The History Of Greek Theater

Theater and drama in Ancient Greece took form in about 5th century BCE, with the Sopocles, the great writer of tragedy. In his plays and those of the same genre, heroes and the ideals of life were depicted and glorified. It was believed that man should live for honor and fame, his action was courageous and glorious and his life would climax in a great and noble death. Originally, the hero's recognition was created by selfish behaviors and little thought of service to others. As the Greeks grew toward city-states and colonization, it became the destiny and ambition of the hero to gain honor by serving his city. The second major characteristic of the early Greek world was the supernatural. The two worlds were not separate, as the gods lived in the same world as the men, and they interfered in the men's lives as they chose to. It was the gods who sent suffering and evil to men. In the plays of Sophocles, the gods brought about the hero's downfall because of a tragic flaw in the character of the hero. In Greek tragedy, suffering brought knowledge of worldly matters and of the individual. Aristotle attempted to explain how an audience could observe tragic events and still have a pleasurable experience. Aristotle, by searching the works of writers of Greek tragedy, Aeschulus, Euripides and Sophocles (whose Oedipus Rex he considered the finest of all Greek tragedies), arrived at his definition of tragedy. This explanation has a profound influence for more than twenty centuries on those writing tragedies, most significantly Shakespeare. Aristotle's analysis of tragedy began with a description of the effect such a work had on the audience as a "catharsis" or purging of the emotions. He decided that catharsis was the purging of two specific emotions, pity and...

Scholarship Essay About Goals

Ever since I was a young kid I have always been interested with aircraft. I was so curious of how airplane's fly. I remember taking my toys apart to see how it works. As a kid I wanted to go to the airport to watch the airplanes land and fly and pondered how this happens. Other kids wanted to go to the amusement places. As I grew older I became more and more interested in aircraft and the technology behind it. I always involved myself with aviation early on. I read books and magazines on aviation, took museum tours, built model airplanes. When I was younger my father would take me to aircraft repair facilities where I would watch in great fascination. In my teens, went up to the military bases and befriended many soldiers involved with aircraft and asked them numerous questions. I got to meet many aeronautics engineers and borrowed their old textbooks and read them till the wee hours of the morning. As technology improved with information superhighway, I logged on the web. Stayed up for hours and hours searching through web pages and web pages of information about aircraft and technology. I started my elementary school in the Philippines, then we moved to U.S. and continued my high school education and graduated. Enrolled at the CCSF to pursue my college education and now I am in the 2nd year in CCSF taking aeronautics. My goal now is to obtain my AS degree from the City College of San Francisco (CCSF) so I can transfer to a University and get a Bachelors degree and to continue for my Masters degree in Aeronautics Engineering. I will strive hard to reach the peak level of my career which is a Professor and hopefully to be an aeronautic professor so...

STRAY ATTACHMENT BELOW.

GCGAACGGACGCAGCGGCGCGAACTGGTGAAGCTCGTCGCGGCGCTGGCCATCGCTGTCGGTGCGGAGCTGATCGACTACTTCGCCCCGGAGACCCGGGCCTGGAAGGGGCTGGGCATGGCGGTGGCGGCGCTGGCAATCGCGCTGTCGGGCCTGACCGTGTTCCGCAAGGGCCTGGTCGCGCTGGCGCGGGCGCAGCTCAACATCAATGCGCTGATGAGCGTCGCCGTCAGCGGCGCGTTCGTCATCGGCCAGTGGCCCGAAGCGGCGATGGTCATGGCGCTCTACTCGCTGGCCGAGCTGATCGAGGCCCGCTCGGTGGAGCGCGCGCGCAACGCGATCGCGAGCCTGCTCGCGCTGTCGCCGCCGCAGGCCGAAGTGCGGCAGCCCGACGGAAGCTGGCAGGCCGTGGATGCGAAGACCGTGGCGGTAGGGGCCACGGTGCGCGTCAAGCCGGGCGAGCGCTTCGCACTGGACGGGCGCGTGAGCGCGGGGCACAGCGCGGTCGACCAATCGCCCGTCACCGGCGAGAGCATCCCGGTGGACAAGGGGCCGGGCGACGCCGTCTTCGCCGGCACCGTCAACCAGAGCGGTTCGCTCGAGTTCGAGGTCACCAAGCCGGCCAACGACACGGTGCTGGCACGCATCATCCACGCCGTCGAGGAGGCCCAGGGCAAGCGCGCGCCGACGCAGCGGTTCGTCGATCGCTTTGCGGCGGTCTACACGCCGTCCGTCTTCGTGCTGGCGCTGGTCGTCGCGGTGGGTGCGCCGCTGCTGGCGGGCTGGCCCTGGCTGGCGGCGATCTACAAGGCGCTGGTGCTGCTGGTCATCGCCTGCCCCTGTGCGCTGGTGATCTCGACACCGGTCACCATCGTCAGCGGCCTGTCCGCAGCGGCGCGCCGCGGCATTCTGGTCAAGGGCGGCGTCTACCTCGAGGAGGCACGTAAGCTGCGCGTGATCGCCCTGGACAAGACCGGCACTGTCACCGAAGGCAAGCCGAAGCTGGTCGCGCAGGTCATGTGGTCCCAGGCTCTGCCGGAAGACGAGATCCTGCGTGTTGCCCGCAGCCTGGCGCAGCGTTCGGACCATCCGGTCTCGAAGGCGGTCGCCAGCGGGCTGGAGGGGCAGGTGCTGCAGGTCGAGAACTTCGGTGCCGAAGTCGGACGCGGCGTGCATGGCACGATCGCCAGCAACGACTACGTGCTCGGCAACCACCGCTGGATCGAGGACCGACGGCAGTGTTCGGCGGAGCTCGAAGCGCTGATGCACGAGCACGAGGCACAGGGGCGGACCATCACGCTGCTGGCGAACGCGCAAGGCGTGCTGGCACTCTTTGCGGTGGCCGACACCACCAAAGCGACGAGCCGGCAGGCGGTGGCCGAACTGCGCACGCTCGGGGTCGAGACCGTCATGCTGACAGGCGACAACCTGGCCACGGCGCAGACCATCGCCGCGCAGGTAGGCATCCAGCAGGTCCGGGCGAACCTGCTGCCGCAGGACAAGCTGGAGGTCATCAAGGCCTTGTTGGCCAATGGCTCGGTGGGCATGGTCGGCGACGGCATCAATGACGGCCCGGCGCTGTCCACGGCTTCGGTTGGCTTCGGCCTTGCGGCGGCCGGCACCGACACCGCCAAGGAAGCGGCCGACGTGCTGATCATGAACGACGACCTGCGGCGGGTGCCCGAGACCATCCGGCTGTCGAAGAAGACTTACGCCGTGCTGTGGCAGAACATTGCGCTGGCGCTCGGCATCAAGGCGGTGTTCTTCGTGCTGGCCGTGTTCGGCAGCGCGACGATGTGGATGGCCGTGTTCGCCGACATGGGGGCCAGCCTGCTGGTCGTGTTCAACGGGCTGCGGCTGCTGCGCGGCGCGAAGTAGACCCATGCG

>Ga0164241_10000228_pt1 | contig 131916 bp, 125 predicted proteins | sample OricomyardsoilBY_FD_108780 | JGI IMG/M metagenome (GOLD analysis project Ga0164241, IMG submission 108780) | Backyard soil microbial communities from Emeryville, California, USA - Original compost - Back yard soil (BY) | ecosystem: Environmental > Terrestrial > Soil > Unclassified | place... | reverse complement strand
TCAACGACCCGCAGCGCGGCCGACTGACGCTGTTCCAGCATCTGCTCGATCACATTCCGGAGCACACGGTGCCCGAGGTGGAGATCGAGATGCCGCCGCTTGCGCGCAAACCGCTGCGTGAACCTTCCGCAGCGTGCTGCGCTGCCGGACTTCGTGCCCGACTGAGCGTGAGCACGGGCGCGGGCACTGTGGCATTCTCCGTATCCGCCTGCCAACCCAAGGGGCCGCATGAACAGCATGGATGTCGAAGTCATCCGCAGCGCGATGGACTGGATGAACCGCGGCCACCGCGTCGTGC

Circus Circus Enterprises Case Studies

Executive Summary: Circus Circus Enterprises is a leader and will continue to be in the gaming industry. In recent years, they have seen a decline in profit and revenue; management tends to blame the decrease on continuing disruptions from remodeling, expansion, and increased competition. Consequently, Circus has reported decreases in its net income for 1997 and 1998 and management believes this trend will continue as competition heightens. Currently the company is involved in several joint ventures, its brand of casino entertainment has traditionally catered to the low rollers and family vacationers through its theme park. Circus should continue to expand its existing operations into new market segments. This shift will allow them to attract the up scale gambler. Overview Circus Circus Enterprises, Inc founded in 1974 is in the business of entertainment, with its core strength in casino gambling. The company?s asset base, operating cash flow, profit margin, multiple markets and customers, rank it as one of the gaming industry leaders. Partners William G. Bennett an aggressive cost cutter and William N. Pennington purchased Circus Circus in 1974 as a small and unprofitable casino. It went public in 1983, from 1993 to 1997; the average return on capital invested was 16.5%. Circus Circus operates several properties in Las Vegas, Reno, Laughlin, and one in Mississippi, as well as 50% ownership in three other casinos and a theme park. On January 31,1998 Circus reported net income of 89.9 million and revenues of 1.35 billion, this is a down from 100 million on 1.3 billion in 1997. Management sees this decline in revenue due to the rapid and extensive expansion and the increased competition that Circus is facing. Well established in the casino gaming industry the corporation has its focus in the entertainment business and has particularly a popular theme resort concept....